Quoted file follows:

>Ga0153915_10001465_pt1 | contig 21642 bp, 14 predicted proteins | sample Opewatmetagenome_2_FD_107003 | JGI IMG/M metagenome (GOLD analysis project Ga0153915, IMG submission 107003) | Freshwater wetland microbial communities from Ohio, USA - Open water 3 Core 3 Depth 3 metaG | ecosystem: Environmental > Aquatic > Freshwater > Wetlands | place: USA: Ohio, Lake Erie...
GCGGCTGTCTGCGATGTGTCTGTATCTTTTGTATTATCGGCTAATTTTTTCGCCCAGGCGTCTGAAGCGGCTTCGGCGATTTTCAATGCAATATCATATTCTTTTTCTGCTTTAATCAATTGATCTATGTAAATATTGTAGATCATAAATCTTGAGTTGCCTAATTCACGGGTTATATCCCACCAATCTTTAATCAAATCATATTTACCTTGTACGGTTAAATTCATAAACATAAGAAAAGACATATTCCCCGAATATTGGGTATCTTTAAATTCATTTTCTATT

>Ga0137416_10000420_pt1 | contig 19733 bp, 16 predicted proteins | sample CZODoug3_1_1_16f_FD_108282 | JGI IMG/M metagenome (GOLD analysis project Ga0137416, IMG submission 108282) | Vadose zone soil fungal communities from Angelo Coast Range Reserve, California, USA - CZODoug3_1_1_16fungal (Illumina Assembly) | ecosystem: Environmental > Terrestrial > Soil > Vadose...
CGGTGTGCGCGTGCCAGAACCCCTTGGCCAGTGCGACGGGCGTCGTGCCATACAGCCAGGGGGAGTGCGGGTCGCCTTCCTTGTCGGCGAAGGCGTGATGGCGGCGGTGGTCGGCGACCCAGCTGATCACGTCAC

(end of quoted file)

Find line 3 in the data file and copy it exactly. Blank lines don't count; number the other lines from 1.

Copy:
>Ga0137416_10000420_pt1 | contig 19733 bp, 16 predicted proteins | sample CZODoug3_1_1_16f_FD_108282 | JGI IMG/M metagenome (GOLD analysis project Ga0137416, IMG submission 108282) | Vadose zone soil fungal communities from Angelo Coast Range Reserve, California, USA - CZODoug3_1_1_16fungal (Illumina Assembly) | ecosystem: Environmental > Terrestrial > Soil > Vadose...